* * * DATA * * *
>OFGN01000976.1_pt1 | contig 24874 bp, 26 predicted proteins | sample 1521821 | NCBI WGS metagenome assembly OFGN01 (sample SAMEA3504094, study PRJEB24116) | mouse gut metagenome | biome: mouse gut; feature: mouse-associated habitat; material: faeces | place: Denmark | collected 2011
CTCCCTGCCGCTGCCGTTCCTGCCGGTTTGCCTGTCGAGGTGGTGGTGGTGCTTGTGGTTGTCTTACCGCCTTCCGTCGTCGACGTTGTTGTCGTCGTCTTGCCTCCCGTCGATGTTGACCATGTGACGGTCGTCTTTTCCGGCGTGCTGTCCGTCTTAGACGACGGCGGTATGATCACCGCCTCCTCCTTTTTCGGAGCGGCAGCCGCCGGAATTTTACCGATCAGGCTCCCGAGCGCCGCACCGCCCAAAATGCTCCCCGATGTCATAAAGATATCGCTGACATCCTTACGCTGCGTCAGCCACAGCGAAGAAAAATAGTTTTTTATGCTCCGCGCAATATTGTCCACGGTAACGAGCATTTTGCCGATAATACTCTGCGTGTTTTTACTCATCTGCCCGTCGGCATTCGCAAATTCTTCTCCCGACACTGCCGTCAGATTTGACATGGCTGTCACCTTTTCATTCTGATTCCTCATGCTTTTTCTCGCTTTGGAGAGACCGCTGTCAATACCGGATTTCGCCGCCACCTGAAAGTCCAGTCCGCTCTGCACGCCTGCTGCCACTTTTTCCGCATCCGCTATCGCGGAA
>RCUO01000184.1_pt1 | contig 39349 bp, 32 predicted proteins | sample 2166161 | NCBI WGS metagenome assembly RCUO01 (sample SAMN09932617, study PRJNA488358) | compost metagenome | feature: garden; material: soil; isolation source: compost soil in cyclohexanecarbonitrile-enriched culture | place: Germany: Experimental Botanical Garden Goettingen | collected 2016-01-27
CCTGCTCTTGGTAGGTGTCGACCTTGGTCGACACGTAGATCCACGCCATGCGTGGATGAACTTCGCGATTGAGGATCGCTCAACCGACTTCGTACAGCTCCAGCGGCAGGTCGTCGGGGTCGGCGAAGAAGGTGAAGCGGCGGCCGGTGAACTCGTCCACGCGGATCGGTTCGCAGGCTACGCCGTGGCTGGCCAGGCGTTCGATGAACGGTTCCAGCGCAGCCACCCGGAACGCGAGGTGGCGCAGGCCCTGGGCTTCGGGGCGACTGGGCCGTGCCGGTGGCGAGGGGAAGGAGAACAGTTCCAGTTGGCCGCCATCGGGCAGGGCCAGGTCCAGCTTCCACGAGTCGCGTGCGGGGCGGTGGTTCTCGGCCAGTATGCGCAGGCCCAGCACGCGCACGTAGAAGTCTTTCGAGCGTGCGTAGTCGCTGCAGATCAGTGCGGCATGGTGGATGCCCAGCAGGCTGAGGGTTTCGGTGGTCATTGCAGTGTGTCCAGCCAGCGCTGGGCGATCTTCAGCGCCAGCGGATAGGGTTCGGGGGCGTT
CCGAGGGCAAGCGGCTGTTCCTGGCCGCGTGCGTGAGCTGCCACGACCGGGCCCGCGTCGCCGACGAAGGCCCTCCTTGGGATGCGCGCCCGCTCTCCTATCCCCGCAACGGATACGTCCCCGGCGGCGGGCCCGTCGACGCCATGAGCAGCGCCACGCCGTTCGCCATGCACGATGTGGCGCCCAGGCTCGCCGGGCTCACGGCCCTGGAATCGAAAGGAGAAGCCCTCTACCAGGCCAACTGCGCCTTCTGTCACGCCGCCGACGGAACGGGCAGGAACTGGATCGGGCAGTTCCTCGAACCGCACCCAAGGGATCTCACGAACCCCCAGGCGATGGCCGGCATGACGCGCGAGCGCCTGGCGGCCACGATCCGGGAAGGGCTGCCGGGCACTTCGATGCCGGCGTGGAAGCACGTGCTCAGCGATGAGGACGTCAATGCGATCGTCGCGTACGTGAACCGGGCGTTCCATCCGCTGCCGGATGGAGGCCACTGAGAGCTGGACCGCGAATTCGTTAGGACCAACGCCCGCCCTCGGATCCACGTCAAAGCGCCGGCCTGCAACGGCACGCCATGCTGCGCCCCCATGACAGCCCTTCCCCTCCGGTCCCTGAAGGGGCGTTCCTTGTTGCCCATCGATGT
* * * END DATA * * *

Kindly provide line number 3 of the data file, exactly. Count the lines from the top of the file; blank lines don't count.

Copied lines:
>RCUO01000184.1_pt1 | contig 39349 bp, 32 predicted proteins | sample 2166161 | NCBI WGS metagenome assembly RCUO01 (sample SAMN09932617, study PRJNA488358) | compost metagenome | feature: garden; material: soil; isolation source: compost soil in cyclohexanecarbonitrile-enriched culture | place: Germany: Experimental Botanical Garden Goettingen | collected 2016-01-27